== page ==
Photographers Hyung S. Kim, Phil Mello, and Craig Easton will hold a series of talks to share the unique cultural stories about each respective subject matter plus an interactive Q&A  segment. The events will also feature the Fishing Heritage Center, a resource for the people  and families of the New Bedford fishing community. In addition, DATMA and the Fishing  Heritage Center will present documentaries highlighting the “Herring Lassies,” Haenyeo Divers, and New Bedford fisher-workers. To be held throughout July 2021 with more  information on 

Online – Virtual Walking Tour with the National Park Service Ranger Guide Known as a gem of the National Park System and in celebration of the 25th anniversary of the  New Bedford Whaling National Historical Park, park rangers have created an alternative  opportunity for visitors to enjoy the park and explore the diverse park stories. With “WATER  2021” in mind, guests can take an in-person or virtual tour with the online ranger guide to learn  about New Bedford while identifying the buildings in the city’s historic district at risk from sea  level rise. Visit to take a virtual tour.  

Exhibition – Artistic Interpretation of a Marine Heatwave 

Dartmouth based artist Deborah Ehrens in collaboration with Woods Hole Oceanographic  Institute Scientists Dr. Caroline Ummenhofer and Dr. Svenja Ryan will create an artistic installation to represent how data from the past is being mined to better understand the current day climate and the effects of marine heatwaves. From June 9 until June 23, 2021 at South  Coast Surface Design in New Bedford and will feature window display for outdoor viewing. 

Exhibition – More than a Job 

The non-profit New Bedford Fishing Heritage Center will celebrate its 5th anniversary with the  opening of a new permanent exhibit which will explore the themes of labor, immigration,  sustainability, and significant digital storytelling as well as a focus on women’s roles in the  fishing community. Four years in the making, the exhibit will also provide an introduction to  the workings of the fishing industry with immersive experiences including a working deck,  wheelhouse, and focsle. Opens June 25, 2021.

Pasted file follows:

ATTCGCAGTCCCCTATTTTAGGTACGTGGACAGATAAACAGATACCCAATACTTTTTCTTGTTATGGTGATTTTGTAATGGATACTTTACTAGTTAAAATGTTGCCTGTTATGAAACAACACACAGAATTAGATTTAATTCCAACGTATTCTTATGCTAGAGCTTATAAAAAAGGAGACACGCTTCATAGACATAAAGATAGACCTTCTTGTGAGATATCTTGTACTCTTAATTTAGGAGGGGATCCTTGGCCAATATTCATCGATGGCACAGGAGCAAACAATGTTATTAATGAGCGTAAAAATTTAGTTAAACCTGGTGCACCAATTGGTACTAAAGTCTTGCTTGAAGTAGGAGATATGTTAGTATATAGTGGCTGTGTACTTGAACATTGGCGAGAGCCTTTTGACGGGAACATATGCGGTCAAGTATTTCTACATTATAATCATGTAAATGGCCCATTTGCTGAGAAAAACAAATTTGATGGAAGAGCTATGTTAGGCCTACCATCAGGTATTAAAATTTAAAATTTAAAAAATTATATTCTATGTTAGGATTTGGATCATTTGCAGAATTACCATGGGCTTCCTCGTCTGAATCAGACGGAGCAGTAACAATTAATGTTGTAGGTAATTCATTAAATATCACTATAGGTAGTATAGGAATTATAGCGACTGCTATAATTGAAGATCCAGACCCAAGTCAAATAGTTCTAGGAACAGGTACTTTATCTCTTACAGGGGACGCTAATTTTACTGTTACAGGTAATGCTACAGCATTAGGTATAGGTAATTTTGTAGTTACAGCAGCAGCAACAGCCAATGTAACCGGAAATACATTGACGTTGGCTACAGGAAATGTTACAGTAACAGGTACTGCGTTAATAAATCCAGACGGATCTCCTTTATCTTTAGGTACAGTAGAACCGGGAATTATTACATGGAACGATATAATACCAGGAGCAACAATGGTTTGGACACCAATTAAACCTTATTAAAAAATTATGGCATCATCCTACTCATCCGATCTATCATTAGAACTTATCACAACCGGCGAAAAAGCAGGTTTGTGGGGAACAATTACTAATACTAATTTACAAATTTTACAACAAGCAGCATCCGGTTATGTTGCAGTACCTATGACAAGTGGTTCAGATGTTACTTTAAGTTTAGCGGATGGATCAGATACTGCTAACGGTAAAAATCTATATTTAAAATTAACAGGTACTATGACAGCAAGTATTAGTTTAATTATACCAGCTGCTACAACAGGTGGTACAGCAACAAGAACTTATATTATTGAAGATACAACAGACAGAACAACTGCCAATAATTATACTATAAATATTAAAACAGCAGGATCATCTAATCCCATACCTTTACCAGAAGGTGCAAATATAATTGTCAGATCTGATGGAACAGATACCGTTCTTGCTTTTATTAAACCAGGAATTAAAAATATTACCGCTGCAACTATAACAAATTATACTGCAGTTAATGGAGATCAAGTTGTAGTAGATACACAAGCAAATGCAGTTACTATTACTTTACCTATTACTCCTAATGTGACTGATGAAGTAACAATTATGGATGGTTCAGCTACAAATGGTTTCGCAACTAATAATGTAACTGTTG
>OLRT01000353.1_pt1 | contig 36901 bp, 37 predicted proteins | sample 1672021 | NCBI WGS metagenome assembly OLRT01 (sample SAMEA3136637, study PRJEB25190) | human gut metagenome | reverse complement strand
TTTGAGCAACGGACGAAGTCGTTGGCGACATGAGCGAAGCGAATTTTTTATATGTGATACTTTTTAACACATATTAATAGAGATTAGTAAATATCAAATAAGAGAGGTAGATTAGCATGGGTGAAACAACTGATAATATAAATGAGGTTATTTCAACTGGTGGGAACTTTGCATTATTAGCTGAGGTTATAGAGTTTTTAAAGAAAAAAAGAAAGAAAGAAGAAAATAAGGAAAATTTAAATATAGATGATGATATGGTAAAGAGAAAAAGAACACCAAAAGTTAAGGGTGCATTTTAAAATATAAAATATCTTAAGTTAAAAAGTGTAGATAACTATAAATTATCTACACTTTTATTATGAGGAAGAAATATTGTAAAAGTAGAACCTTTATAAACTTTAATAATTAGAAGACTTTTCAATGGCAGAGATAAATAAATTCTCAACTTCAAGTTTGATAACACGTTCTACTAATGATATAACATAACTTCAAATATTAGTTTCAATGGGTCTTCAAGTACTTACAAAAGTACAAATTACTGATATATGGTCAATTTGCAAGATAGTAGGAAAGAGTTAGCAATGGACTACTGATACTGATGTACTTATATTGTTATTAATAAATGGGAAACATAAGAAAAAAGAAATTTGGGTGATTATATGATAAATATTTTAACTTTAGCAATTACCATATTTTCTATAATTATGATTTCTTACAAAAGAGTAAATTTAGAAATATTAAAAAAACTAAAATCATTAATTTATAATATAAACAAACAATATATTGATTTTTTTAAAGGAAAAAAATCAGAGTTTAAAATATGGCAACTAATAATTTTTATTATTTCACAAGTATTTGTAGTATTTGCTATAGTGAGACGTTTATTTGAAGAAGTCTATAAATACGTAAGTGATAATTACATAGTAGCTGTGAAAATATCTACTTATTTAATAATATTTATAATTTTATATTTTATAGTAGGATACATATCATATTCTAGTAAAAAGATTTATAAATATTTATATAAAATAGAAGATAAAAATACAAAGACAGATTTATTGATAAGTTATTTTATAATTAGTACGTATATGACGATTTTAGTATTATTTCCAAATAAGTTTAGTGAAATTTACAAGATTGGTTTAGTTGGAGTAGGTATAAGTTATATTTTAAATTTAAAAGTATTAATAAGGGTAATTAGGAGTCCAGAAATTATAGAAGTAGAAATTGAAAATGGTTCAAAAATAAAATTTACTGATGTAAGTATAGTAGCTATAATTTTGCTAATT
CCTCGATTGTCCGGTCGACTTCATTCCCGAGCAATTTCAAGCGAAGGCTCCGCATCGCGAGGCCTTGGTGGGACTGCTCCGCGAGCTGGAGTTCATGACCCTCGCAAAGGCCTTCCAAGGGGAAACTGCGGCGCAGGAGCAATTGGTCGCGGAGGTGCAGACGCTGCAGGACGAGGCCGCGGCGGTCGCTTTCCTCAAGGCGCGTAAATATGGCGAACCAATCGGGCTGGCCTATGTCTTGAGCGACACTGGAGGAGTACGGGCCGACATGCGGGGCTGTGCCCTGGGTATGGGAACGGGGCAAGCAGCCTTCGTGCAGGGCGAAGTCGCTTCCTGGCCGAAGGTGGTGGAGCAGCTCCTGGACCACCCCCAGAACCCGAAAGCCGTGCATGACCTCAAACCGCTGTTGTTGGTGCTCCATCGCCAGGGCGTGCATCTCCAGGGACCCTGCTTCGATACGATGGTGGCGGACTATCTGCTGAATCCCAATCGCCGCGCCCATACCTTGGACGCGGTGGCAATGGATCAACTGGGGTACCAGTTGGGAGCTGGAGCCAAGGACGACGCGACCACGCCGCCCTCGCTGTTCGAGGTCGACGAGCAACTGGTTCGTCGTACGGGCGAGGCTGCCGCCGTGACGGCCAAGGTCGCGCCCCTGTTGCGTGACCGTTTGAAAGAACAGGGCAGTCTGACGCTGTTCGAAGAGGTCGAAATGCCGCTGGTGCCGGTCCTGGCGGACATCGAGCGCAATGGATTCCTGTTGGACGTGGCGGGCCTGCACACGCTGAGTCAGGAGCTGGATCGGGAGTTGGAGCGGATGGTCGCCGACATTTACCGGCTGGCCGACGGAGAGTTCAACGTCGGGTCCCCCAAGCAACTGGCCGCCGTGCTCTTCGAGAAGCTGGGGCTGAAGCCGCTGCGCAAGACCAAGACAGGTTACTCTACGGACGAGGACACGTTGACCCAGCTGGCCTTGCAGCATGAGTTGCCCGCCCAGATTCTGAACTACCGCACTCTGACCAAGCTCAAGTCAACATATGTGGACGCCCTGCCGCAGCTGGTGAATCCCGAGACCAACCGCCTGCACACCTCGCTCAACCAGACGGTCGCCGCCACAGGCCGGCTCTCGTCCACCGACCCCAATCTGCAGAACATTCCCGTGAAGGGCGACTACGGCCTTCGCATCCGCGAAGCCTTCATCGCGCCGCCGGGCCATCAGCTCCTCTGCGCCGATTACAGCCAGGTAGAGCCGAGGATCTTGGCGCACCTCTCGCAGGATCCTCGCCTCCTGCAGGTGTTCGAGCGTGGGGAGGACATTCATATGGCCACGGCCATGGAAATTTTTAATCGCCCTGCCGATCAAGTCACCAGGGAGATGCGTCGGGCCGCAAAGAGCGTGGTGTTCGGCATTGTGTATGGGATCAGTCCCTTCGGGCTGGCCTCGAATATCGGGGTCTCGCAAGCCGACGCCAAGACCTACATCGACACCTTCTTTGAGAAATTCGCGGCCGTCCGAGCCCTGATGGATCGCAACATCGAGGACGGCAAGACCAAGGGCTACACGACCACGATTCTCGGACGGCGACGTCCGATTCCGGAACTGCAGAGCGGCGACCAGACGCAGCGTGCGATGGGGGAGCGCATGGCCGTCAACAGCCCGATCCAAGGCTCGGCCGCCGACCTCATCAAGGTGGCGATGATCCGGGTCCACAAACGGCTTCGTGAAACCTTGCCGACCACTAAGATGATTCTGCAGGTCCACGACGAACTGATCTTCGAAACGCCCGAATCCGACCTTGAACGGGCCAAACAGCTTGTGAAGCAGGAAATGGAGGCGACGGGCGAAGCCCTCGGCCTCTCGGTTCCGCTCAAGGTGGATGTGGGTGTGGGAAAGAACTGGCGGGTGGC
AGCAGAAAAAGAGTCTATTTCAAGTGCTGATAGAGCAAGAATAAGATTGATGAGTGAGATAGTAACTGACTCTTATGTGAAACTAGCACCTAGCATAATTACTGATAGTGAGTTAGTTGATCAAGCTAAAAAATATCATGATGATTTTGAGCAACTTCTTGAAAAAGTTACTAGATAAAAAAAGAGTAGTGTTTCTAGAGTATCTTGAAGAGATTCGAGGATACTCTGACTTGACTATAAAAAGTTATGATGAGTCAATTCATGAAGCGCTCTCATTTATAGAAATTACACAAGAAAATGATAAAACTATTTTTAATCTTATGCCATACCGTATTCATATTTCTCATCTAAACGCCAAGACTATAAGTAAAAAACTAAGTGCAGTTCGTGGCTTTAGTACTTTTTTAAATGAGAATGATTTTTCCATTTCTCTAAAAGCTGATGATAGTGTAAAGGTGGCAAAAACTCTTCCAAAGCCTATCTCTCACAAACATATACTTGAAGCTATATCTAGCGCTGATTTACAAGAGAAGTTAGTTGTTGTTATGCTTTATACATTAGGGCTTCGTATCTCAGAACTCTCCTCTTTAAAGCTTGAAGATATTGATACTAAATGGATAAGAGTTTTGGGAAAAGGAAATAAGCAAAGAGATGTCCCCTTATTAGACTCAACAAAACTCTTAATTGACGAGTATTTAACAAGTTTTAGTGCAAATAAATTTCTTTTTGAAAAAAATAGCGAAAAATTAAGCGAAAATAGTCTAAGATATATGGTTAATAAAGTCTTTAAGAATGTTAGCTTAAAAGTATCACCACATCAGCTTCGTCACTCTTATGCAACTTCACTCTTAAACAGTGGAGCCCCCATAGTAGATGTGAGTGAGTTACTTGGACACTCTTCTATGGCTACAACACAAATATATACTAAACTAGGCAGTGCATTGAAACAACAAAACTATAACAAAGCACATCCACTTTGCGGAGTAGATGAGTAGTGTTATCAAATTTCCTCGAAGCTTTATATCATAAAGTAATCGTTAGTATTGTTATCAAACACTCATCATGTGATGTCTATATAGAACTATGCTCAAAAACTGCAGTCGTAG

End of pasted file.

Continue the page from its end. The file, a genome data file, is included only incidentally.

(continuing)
Exhibition – Women’s Work: At Sea, On Shore, At Home, In the Community The New Bedford Fishing Heritage Center will shine a light on the many roles women play in  commercial fishing communities through this exhibition and a series of public programs. Funded by the National Endowment for the Arts, the Women’s Fisheries Network, Mass  Cultural Council and the New Bedford, Mattapoisett, and Westport Cultural Councils,  programming will run now through December, 2021 and the exhibition will run from August  12 to December 31, 2021.  

Exhibition – Tides and Time 

For its 8th season, Seaport Art Walk will present a juried outdoor sculpture exhibition with the theme reflecting on the current ever-changing climate, whether that be the ocean, environment, economy, politics, or social justice. The exhibition will run from July 9 until October 17, 2021  along New Bedford’s working waterfront in the Seaport Cultural District. 

Exhibition – Fractured Light  

Paintings by local artist Michele Poirier-Mozzone will be featured with each piece taken by a  waterproof GoPro filming subjects underwater. The freedom to explore unique angles and play  with perspective, sometimes looking up at the model, captured natural movement and distortion  from below the surface of the water. Paintings oOn view during August 2021 at The Drawing  Room in downtown New Bedford with an artist talk on August 12, 2021.  


Seaglass Theater Company will present The Lure of the Sea, a staged concert of classical  repertoire that highlights the work of fishermen and women including excerpts from Joseph  Haydn’s Le Pescatrici (The Fishermen), Georges Bizet’s The Pearl Fishers, and Vaughan  Williams’ Riders to the Sea. The repertoire will take place on August 19, 2021 at the New  Bedford Whaling Museum in New Bedford. 

Members from the New Bedford Symphony Orchestra will play a pop-up performance on the  New Bedford waterfront with “WATER 2021” artwork as a backdrop. The performance will  take place on July 8, 2021.  

The New Bedford Youth Ballet will perform among Zimoun’s sculpture in the Swain Gallery  as part of its end of season performance line-up. The performance will take place in July 2021. 


The 25th anniversary of New Bedford Whaling National Historical Park celebrates a quarter  century of interpretation, preservation, and partnerships. In partnership with DATMA, the  National Park Service will invite rangers who specialize in creating signage and info graphics  for the nation’s National Parks to teach youth about communicating through design. The  workshops will take place in September 2021. 

Intended for all ages to be engaged, all exhibitions and program activities are designed for both  a physical and virtual level of participation to account for safety measures during the Covid 19 pandemic. The “WATER 2021” program series is all free and open to the public.

Source: DATMA